"The question that arises out of social welfare law is whether it is always necessary for everybody who has quite real problems to have a lawyer at £200-odd an hour, or whether there are better and more effective ways of giving advice"
Lord Faulks, Minister of State for Justice, 10 June 2015
There are lawyers, and there are lawyers. Some are very talented, and their skills earn them hundreds of pounds per hour. Others are equally talented, but don't work in sectors that command the big bucks. Squarely into this latter camp fall social welfare solicitors paid by the government to help people who can't afford a lawyer.
These lawyers do not routinely make £200 an hour.
Where not a fixed fee, £50-£70 an hour is more like it
Legal aid for non-criminal cases is available only to people who pass a means test, and have certain kinds of legal problems. These include some that are covered by "social welfare law", such as debt, employment and housing cases. Legal aid isn't generally available for disputes over the award of benefits, although it is for high-level appeals.
This doesn't approach £200 an hour. The rate for legal help and advice is just under £50 per hour for some social welfare cases, just over it for others (such as helping someone challenge a council decision that they aren't eligible for assistance in finding a home).
Not backing down
The Ministry of Justice stood over the claim, citing scenarios where £200 an hour might be paid, but it doesn't publish the information necessary to work out how often those scenarios might arise.
It told us that if a senior barrister is hired for a case that goes to the Court of Appeal or Supreme Court, they can be paid up to £225 an hour. Such cases are by definition complex, though, and it's unlikely that they're what Lord Faulks had in mind when he talked about replacing the lawyer with "better and more effective ways of giving advice" in a typical case.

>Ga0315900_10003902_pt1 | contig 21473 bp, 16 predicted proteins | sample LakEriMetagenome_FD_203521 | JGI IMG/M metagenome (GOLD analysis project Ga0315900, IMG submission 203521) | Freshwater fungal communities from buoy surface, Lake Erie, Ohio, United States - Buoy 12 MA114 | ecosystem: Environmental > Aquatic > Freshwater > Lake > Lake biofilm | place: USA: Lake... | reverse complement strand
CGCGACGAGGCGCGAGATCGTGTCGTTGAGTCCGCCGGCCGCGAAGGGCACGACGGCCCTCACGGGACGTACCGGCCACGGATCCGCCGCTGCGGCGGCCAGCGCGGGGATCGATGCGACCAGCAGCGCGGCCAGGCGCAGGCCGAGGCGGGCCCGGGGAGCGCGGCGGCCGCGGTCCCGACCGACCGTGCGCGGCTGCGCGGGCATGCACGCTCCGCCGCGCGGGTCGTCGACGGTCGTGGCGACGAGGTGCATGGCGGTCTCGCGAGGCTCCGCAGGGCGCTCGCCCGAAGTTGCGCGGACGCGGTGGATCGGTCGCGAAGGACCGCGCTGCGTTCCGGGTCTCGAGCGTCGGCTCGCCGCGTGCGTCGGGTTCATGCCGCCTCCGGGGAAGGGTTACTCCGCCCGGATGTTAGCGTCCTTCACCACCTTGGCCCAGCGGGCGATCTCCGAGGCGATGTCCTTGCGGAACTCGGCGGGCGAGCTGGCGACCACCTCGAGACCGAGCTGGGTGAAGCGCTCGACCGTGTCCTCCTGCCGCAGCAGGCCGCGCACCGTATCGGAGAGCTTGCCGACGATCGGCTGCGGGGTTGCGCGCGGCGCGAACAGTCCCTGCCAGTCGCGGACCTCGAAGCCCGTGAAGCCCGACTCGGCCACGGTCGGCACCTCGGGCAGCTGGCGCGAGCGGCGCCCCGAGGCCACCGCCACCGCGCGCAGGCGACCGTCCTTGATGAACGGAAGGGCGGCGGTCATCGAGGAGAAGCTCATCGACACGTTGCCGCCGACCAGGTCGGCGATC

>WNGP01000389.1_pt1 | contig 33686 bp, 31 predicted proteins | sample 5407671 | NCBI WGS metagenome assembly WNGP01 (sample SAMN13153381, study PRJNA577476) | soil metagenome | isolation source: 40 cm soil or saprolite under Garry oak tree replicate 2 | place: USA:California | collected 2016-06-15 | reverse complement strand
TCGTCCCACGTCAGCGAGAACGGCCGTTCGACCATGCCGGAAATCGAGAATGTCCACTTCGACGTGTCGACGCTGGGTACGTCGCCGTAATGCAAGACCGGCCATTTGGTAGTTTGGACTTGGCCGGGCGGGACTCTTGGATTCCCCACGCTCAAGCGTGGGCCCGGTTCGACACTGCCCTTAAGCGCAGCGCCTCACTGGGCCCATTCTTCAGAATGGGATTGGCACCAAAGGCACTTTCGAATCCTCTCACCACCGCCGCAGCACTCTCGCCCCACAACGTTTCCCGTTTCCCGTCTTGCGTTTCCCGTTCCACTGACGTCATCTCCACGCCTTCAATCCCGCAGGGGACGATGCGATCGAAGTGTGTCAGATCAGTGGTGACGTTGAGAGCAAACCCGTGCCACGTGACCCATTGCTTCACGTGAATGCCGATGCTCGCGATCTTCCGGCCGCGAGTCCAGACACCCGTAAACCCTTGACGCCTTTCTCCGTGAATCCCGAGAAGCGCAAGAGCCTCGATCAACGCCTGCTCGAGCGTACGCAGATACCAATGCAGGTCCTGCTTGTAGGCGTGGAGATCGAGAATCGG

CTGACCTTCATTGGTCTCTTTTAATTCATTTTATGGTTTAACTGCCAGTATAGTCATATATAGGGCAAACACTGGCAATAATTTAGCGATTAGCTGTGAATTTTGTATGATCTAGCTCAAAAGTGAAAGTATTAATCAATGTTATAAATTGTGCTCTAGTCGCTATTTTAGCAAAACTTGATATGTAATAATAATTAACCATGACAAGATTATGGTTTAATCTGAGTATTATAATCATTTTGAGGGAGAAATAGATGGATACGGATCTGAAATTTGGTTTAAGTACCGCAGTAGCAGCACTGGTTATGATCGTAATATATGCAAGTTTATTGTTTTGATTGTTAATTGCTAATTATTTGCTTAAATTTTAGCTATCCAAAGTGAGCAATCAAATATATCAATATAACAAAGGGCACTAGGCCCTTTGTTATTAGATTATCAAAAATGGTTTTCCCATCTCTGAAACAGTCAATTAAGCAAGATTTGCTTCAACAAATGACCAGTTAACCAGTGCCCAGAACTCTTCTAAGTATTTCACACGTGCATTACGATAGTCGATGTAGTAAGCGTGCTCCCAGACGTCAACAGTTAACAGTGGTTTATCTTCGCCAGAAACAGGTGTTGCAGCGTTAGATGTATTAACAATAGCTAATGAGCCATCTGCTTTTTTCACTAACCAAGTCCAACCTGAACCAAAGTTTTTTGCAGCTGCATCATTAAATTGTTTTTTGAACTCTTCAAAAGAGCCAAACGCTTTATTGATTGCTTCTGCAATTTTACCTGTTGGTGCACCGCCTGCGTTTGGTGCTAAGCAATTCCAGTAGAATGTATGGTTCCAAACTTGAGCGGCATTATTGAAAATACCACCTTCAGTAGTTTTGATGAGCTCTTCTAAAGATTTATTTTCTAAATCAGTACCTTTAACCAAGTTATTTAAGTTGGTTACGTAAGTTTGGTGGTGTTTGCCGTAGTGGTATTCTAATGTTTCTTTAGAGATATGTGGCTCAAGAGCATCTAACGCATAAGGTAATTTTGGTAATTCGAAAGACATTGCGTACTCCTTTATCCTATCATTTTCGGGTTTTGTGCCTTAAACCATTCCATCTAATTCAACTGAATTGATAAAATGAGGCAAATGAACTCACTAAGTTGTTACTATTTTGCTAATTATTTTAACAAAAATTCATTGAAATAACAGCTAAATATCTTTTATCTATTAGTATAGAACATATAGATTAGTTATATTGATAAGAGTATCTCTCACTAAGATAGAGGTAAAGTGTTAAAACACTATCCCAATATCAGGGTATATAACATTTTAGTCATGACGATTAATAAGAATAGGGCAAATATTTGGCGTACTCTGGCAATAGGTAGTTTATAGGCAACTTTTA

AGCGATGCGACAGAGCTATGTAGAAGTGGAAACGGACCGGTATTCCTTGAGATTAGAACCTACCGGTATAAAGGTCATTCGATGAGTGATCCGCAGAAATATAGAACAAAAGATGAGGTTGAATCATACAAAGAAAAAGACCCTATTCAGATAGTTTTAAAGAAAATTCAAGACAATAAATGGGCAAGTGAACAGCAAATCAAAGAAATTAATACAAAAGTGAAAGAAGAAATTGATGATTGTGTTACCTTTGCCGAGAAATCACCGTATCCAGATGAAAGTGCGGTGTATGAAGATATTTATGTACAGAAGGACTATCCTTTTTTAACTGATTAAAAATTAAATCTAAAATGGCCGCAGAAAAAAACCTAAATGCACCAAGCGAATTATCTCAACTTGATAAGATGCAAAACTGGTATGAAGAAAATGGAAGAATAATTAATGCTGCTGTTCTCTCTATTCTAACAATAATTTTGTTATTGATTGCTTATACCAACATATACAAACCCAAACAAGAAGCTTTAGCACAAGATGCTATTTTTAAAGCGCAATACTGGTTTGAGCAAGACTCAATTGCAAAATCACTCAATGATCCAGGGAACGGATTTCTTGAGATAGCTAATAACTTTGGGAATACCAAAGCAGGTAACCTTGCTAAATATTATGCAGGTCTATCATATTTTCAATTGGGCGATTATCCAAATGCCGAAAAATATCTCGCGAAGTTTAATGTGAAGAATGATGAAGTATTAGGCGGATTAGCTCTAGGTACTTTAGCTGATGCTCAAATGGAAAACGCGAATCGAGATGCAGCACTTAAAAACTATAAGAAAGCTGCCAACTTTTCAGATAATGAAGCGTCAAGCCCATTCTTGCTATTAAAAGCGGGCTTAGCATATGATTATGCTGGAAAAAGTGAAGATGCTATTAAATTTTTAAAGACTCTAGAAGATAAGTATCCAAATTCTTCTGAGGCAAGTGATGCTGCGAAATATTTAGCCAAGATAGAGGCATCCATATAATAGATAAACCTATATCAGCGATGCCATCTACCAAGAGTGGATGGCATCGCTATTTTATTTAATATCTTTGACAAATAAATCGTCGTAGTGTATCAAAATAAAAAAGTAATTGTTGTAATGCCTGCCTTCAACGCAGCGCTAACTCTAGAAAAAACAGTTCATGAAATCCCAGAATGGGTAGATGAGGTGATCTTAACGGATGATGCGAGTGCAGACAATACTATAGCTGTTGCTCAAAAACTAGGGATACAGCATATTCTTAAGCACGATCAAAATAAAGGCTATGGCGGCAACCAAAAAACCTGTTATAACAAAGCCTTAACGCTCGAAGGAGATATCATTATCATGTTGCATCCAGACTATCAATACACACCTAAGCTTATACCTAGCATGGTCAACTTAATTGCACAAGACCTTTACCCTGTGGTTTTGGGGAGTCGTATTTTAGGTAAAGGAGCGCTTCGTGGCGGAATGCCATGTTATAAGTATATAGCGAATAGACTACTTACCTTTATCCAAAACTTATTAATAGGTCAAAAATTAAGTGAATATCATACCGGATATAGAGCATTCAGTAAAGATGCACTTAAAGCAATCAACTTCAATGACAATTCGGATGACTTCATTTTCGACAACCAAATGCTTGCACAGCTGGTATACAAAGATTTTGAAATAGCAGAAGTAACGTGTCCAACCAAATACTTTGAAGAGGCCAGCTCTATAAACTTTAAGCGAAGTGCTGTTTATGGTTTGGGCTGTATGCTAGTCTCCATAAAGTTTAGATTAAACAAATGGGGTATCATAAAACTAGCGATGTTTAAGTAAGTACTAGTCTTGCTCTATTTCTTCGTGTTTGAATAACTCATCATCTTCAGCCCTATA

The MoJ also argued that if a set fee is around £200—as in a case concerning debt, which is £180—and it only takes an hour to complete, the lawyer is effectively getting £200 an hour. It doesn't publish the data on how long legal aid cases typically take, but legal aid lawyers argue that almost no case can be wrapped up that quickly. Working out whether someone is even entitled to legal aid, and getting briefed on what their case is about, takes time.
We're submitting a Freedom of Information request to try to work out the frequency of these £200-an-hour scenarios. That we have to do this suggests that they're not typical and don't justify implying that the general experience of legal aid practitioners is to charge at this rate.
The minister characterised the question as being whether a £200-an-hour lawyer is "always necessary for everybody" in a social welfare case. His department has provided no reasonable evidence that more than a hypothetical handful generate these kinds of costs—never mind "everybody".
Rates outside the legal aid world are different
Of course, some lawyers do routinely charge hourly rates of several hundred pounds. But that's on the private market for lawyers, which shouldn't be confused with the rate offered by the government for legal aid work.
Either way, the hourly amount charged isn't what the lawyer takes home. Fees of £50 or £60 an hour have to cover overheads as well as lawyers' salaries.
Isn't it nice to have the whole picture?
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